• Customer relationship/Sales/Marketing
  • Agent/broker relationship (as major distribution channels)
  • Policy administration

All the above functions would be existent in most insurances firms in Russia as they constitute the essence of the insurance business. The names can be different as well as some of them might be united or divided further. However, people in these functions are crucial for the business.

In addition to that, there are some other areas which can be standard for any firm:

  • Finance
  • Legal
  • HR
  • Training
  • Distribution (agents, brokers, banks etc.)

Looking at these functions we can identify what type of learning these people need and where e-learning can fit.

The tick boxes reflect what type of training is crucial for which function. E-learning method can fit in any of the training. In some cases it can be a pure online solution (e.g. on boarding, compliance) whereas on other cases it can be a part of blended solution (negotiation skills, project management, time management and other types of leadership trainings).

Here I would like to reinforce that role of E-learning is not to substitute traditional methods completely but facilitate the fasterк and in some cases more efficient delivery of learning.

How Is Training Currently Delivered In The Russian Insurance Organizations

In order to get an updated picture of how and at what extent training delivered in Russian insurance organizations I conducted a survey among 70 people who currently reside in Russia and work for an insurance organization

Empirical Findings

There is a lack of available of statistics on the topic of training delivery in Russian insurance organizations. For that reason I will present below my empirical findings. The data that I gathered consists of interviews with learning professionals and employees of insurance organizations as well as results of the survey of employees of Russian insurance companies that I conducted online.

The survey that I conducted had two clear objectives:

  • to understand how many hours yearly and in which form people undertake learning;
  • to find out to what extent people are familiar with the concept of online learning and what is their attitude towards this method of training delivery.

It was not my objective to prove whether the results can be applied to the whole population of the Russian insurance industry employee's. Therefore, I do not claim in this thesis that the 70 respondents who I surveyed constitute a representative sample. However, I did my best in engaging people of different age groups, and from different functions. Overall, employees of 17 insurance organizations, including 15 insurance companies from top 30 and 2 insurance brokerage firms, took part in the survey.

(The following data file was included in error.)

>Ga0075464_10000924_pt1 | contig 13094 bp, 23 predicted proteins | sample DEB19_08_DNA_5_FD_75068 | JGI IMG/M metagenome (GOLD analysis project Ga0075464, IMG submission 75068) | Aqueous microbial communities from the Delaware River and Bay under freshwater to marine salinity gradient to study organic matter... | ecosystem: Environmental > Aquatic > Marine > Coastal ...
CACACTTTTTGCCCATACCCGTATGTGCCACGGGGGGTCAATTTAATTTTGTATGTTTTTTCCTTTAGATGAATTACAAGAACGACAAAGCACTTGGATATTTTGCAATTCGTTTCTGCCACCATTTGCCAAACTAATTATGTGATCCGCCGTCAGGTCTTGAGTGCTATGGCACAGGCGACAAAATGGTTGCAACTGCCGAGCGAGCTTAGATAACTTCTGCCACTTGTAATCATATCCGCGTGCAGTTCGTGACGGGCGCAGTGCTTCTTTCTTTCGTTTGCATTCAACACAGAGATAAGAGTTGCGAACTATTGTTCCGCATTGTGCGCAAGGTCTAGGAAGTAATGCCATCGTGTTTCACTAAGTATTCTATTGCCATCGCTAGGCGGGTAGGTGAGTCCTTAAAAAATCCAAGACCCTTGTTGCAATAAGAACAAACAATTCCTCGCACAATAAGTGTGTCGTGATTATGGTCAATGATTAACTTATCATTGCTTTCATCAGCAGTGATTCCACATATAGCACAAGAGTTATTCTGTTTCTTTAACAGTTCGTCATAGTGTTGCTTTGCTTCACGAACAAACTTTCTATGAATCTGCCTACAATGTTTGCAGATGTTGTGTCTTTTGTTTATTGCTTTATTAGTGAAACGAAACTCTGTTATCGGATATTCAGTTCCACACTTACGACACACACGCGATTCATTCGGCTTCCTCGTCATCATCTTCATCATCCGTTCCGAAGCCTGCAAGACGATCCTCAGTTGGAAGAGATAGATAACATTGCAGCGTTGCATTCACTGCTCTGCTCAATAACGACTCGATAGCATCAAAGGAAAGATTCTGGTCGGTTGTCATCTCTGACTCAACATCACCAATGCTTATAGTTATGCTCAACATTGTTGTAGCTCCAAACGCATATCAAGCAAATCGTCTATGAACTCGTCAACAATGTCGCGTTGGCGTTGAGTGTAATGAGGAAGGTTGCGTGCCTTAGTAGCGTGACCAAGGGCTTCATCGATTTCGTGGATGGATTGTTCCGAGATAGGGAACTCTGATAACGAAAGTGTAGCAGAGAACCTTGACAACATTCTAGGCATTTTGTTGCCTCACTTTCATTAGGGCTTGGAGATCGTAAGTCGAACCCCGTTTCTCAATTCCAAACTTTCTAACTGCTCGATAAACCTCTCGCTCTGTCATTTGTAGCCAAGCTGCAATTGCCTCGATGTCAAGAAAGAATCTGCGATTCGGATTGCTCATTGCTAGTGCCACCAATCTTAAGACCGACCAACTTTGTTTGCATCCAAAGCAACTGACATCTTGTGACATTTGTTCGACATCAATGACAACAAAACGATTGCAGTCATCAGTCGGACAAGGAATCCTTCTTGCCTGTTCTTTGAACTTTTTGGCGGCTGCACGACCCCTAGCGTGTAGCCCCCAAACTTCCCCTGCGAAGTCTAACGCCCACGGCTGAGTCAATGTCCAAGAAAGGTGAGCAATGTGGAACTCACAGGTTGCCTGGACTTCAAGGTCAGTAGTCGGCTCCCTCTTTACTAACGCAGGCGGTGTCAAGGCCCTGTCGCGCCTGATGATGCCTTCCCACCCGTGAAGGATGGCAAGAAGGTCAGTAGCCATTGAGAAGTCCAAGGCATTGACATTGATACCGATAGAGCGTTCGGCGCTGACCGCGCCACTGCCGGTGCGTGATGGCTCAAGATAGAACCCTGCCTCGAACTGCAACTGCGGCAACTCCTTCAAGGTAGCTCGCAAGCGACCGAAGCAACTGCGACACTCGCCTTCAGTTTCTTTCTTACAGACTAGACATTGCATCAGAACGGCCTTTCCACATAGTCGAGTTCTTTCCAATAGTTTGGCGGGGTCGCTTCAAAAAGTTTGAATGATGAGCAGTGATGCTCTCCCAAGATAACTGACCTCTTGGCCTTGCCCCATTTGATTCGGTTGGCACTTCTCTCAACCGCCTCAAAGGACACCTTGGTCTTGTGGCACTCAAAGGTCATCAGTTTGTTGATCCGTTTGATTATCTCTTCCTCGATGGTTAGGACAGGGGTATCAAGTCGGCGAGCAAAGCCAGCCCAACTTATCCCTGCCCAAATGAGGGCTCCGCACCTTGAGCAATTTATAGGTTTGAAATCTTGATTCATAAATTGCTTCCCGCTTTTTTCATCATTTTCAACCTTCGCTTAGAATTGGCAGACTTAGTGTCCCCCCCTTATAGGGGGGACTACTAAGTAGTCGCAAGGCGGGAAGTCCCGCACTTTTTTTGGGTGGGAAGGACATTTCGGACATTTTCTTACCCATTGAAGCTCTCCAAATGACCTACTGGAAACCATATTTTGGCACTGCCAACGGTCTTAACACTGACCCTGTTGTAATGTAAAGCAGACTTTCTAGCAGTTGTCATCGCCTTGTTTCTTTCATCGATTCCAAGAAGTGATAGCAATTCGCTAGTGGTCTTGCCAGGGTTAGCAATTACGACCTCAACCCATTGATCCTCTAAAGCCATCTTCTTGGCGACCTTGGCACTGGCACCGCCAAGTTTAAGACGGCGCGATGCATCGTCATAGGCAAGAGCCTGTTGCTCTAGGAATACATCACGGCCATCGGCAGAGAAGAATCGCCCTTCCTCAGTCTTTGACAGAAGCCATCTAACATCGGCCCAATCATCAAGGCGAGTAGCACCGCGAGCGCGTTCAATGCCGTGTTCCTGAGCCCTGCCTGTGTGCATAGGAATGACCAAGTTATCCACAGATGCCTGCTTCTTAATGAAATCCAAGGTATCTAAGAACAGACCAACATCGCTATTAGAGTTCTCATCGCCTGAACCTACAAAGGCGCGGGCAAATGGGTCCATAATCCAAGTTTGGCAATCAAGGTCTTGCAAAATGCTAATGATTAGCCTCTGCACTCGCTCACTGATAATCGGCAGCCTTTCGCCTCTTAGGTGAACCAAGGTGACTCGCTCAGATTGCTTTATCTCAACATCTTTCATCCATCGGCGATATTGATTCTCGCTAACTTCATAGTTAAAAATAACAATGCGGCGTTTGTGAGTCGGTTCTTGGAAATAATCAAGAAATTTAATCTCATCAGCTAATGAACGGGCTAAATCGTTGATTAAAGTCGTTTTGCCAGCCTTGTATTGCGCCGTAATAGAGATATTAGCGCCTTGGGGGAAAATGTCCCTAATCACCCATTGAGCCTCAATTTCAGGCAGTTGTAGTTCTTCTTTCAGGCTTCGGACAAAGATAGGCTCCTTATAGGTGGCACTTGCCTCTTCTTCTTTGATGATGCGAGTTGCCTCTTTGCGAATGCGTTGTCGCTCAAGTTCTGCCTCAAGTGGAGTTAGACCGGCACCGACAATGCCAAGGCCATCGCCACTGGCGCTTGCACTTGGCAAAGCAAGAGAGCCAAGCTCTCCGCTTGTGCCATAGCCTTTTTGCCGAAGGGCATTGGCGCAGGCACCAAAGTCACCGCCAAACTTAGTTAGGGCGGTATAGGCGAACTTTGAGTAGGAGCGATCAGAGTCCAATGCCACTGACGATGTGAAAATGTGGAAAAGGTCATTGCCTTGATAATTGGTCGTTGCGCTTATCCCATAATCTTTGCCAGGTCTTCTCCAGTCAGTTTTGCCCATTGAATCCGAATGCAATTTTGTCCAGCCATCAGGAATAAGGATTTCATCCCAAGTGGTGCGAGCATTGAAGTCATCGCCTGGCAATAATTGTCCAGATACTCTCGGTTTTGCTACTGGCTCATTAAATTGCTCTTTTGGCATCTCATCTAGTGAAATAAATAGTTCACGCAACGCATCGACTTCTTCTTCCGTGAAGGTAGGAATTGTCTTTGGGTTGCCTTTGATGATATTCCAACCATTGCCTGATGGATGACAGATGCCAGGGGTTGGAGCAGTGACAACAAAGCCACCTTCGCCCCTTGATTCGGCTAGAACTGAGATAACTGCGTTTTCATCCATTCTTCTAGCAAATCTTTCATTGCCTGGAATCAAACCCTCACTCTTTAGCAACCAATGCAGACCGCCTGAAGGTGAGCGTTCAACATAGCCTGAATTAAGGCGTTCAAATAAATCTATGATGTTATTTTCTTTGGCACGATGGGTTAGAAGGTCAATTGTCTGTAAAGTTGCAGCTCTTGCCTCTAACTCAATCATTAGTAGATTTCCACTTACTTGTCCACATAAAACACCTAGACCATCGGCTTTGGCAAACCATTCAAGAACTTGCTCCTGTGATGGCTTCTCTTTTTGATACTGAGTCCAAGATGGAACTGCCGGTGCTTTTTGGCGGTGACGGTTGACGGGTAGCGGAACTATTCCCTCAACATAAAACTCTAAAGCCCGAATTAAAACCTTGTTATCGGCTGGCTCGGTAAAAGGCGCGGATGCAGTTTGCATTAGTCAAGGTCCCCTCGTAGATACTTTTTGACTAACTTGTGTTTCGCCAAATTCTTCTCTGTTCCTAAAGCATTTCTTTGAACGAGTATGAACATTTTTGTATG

My survey consisted of 6 common questions for everybody. 9 questions were designed for people who answered that they use online learning in their insurance organization, and 7 questions were designed for those people who answered that they do not use online learning (Exhibit C).

From the interviews with HR and learning professionals of Russian insurance companies I concluded that the most common ways of delivering learning are:

  • face-to-face training in a classroom;
  • conferences and seminars;
  • on-the-job;
  • published materials (magazines, newspapers)

On-line learning is also pretty usual form for many organizations in Russia however it is a relatively new approach, and not well developed. This is supported by the survey results below.

In terms of the population of survey respondents, it is clear that the large majority of insurance company employees are relatively young, with 88% of respondents being less than 40 years old. This is in line with my own experience and knowledge.

First of all I wanted to identify how many hours on average both full-time employees and agents undertake yearly.

40% of respondents replied that they undertake les than 10 hours yearly, 38,6% -between 10 and 29. The main message that I received is that simply people do not get enough training.

In my survey I asked people in which of the above mentioned forms they receive training and how often (Exhibit C). The results of the survey revealed that 43.5% of respondents most often receive training “on-the-job”. 35.5% answered that conferences and seminars would be the most usual form for them to receive training. Regarding classroom training, 29% of respondents said that they never get trained this way. Regarding online learning, 40.3% said they use online training sometimes, 14.5%-most often and 3.2% always. Almost 43% stated they very rarely or never receive online training, which is indicative that this form of training is either not favoured and/or not available.

I regrouped the results regarding each form of training into 3 categories:

1) always or most often

2) sometimes

3) very rarely or never